How 79 students, four episodes of Coronation Street and one professor of psychology discovered the best time to broadcast a TV advertisement
It is sometimes said that the youth of today lack application, they are pampered and soft, unable to endure hardship and are rebellious and petulant to boot. I am able to refute these calumnies.
I have evidence that not only are young people prepared to submit uncomplaining and without rancour to treatment which, were they dumb animals, would arouse the swift action of the League Against Cruel Sports, they are also willing to do so in the interest of others who by any standard must be counted as undeserving, namely the advertising profession.
In the recent past, 79 students at University College London were subjected, as part of an experiment and without anaesthetic, to four episodes of Coronation Street. Imagine. They had arrived at university, their minds alive to the wealth of learning to be spread before them. Theirs was the delight to explore the fruits of two and a half millennia of Western civilisation, the art, culture and literature of Ancient Greece, the achievements of Rome, the Age of Reason, the wonders of science. All this accumulated beauty, wisdom and knowledge, the product of great minds and the legacy to which all students are heir was theirs to be relished. And what did they get? A close-up view of Corrie, one of the more unsightly pimples on the underbelly of civilisation.
For reasons that will become clear, the experimenters chose episodes featuring actors dressed up as northerners and either ordering or drinking beer in the Rovers Return. Four advertisements were edited into the break of each episode. They were for One-2-One mobile phones, Lemsip anti-bacterial throat lozenges, Fiat Punto cars and, most importantly, John Smiths beer.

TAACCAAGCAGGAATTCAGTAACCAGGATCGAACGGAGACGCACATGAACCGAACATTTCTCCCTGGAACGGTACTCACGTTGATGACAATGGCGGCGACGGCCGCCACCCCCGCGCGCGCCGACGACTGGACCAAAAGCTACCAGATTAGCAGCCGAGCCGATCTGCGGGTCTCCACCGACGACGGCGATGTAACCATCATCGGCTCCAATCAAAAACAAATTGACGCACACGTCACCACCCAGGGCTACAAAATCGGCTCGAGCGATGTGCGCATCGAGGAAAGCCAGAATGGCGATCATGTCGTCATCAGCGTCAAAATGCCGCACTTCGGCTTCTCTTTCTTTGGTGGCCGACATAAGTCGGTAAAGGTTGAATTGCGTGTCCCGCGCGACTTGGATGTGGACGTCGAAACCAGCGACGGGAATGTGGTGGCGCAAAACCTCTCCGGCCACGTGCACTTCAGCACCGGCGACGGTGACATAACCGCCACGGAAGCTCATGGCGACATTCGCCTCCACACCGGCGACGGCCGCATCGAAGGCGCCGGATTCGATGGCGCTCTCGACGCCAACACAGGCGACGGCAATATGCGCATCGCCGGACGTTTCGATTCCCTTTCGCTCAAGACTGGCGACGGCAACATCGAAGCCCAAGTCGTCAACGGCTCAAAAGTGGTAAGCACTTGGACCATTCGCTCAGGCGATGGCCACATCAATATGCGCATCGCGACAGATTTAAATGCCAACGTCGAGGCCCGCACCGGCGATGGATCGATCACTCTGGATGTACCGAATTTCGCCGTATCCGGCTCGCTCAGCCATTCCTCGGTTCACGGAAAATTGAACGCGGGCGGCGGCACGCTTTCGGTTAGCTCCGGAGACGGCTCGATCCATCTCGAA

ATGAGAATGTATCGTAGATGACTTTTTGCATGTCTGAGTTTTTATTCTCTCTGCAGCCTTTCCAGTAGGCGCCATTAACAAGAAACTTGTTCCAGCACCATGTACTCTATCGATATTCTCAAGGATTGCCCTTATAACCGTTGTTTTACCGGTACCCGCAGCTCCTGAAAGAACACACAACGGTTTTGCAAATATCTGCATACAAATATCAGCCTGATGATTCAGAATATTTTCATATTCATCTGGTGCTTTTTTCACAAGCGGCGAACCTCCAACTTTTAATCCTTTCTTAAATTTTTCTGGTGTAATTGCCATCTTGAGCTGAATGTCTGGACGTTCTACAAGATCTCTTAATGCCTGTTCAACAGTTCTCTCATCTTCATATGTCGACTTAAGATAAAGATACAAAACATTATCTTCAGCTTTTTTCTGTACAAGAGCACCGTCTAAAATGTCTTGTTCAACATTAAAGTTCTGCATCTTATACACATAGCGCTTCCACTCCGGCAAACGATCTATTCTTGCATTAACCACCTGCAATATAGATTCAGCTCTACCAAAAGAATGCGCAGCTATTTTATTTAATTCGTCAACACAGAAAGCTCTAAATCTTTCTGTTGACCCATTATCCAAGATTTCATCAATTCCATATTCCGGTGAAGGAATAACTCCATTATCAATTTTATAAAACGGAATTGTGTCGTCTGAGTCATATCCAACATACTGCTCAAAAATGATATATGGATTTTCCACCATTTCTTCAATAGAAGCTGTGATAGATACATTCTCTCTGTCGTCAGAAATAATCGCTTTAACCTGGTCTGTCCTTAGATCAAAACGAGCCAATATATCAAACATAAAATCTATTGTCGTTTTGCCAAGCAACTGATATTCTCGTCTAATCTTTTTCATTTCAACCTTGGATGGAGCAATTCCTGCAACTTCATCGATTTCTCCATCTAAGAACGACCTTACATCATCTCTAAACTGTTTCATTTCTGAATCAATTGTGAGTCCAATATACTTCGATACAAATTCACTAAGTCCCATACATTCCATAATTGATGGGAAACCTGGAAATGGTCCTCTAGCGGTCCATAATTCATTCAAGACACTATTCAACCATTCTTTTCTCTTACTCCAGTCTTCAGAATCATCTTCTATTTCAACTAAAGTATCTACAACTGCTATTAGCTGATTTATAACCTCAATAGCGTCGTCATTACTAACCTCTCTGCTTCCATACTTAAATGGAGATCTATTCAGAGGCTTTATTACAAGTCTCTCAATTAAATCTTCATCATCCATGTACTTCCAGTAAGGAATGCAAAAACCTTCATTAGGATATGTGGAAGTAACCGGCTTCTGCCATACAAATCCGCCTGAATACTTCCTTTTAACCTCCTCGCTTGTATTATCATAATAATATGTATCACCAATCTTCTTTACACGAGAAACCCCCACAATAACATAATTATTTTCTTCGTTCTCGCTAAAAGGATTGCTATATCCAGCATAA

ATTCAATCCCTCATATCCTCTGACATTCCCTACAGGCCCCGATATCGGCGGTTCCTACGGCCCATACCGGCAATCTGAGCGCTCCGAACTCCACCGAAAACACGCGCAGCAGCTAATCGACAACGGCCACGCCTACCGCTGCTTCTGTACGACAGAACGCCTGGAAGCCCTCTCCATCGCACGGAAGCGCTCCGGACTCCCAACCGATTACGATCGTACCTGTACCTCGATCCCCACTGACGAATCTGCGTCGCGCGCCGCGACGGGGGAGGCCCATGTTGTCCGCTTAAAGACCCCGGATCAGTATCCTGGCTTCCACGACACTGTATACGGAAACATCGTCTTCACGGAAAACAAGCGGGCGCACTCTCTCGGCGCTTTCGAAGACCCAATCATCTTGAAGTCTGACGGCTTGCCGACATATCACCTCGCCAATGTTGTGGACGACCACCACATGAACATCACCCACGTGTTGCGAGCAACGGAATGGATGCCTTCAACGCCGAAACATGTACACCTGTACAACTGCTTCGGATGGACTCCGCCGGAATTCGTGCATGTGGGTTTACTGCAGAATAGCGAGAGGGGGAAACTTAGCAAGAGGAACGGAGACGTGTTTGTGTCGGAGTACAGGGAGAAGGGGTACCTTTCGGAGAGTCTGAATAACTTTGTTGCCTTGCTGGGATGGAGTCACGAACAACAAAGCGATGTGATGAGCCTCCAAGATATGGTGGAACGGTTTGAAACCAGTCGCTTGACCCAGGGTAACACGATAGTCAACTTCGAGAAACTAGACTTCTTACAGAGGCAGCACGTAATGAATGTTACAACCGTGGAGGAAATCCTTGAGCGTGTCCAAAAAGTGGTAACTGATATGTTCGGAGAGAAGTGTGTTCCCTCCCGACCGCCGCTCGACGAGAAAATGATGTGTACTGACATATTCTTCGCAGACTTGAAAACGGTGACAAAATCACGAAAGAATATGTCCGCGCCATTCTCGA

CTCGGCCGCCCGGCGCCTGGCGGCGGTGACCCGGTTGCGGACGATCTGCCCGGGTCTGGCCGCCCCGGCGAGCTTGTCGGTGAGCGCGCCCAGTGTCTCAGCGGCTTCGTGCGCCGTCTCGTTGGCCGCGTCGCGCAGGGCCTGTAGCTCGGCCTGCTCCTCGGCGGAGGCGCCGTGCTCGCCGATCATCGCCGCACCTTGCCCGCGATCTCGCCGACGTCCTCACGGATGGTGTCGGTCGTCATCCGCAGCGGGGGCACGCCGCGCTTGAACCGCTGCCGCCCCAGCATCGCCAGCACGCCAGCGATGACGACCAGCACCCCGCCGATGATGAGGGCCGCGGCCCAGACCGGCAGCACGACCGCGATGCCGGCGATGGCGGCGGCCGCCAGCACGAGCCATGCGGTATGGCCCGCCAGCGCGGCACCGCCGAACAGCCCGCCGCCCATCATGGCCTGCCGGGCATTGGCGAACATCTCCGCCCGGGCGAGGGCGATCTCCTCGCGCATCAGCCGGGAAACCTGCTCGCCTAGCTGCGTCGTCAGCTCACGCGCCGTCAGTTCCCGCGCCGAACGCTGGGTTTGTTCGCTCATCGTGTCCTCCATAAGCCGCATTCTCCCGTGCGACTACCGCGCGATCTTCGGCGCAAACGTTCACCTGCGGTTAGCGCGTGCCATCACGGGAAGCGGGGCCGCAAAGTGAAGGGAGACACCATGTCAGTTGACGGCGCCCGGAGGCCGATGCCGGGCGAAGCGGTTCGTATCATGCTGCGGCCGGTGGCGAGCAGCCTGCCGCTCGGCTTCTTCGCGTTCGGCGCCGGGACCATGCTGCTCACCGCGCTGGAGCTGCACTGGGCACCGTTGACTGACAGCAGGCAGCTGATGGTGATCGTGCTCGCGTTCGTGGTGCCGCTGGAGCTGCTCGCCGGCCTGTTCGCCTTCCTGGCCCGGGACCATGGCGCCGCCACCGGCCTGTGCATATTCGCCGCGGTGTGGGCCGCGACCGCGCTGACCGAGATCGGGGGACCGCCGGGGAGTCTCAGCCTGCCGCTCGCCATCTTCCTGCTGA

Participants were told they were taking part in a study of young people’s attitudes to television programmes. They were seated around a TV screen, within 5m of the screen, so that each participant had a clear view. The volume was adjusted to ensure everyone could hear the television clearly. They were asked to relax and watch the programme as they normally would. No mention was made of the advertisements.
The purpose of the exercise was to discover the effect, if any, of programme content on the recall of ads shown during the break. Did the fact that the actors were shown drinking beer affect the impact made by the John Smiths ads?
It is now time to introduce the man behind the experiment, Adrian Furnham. Who knows when we set off on life’s journey where it will lead? Most of us, by chance, misjudgment or curiosity find ourselves paddling up a tributary, getting ever further away from the broad current. Furnham’s journey took him to psychology, a strange land where, once he had alighted, he discovered the natives speaking a language tantalisingly similar yet somehow quite different from our own.
He mastered the tongue and today is professor of psychology at University College London, in which capacity he devised the experiment. Now I know you are eager to learn the results of his inquiries. And so here they are, in the professor’s own words (or some of them, at any rate).
‘The analyses of covariance and of multiple regression revealed a significant effect of programme content on overall brand recognition. When the advertisement was in first position within the centre break, the brand was recognised more frequently when there was programme drinking featured after the break or both before and after the break than when it was featured only before the centre break. The fact that brand recognition was poorer when drinking was featured directly before the advertisement offered some support for the cognitive interference hypothesis. In this case, interference only occurred proactively when the drinking was shown in the programme directly before the beer commercial. However, the fact the condition with drinking shown before and after the break resulted in better brand recognition than when there was drinking only before the break indicated that there was a positive effect of showing drinking after the advertisement, that aided in the rehearsal and retention of brand information and that was greater than any effect of proactive interference.’
So there you have it in a nutshell. The difficulty, of course, is in cracking the nut. It would seem that ads shown during programmes featuring material similar to the ads are better remembered if the relevant material appears after the ad break rather than before it. Euclid would have seen it straight away.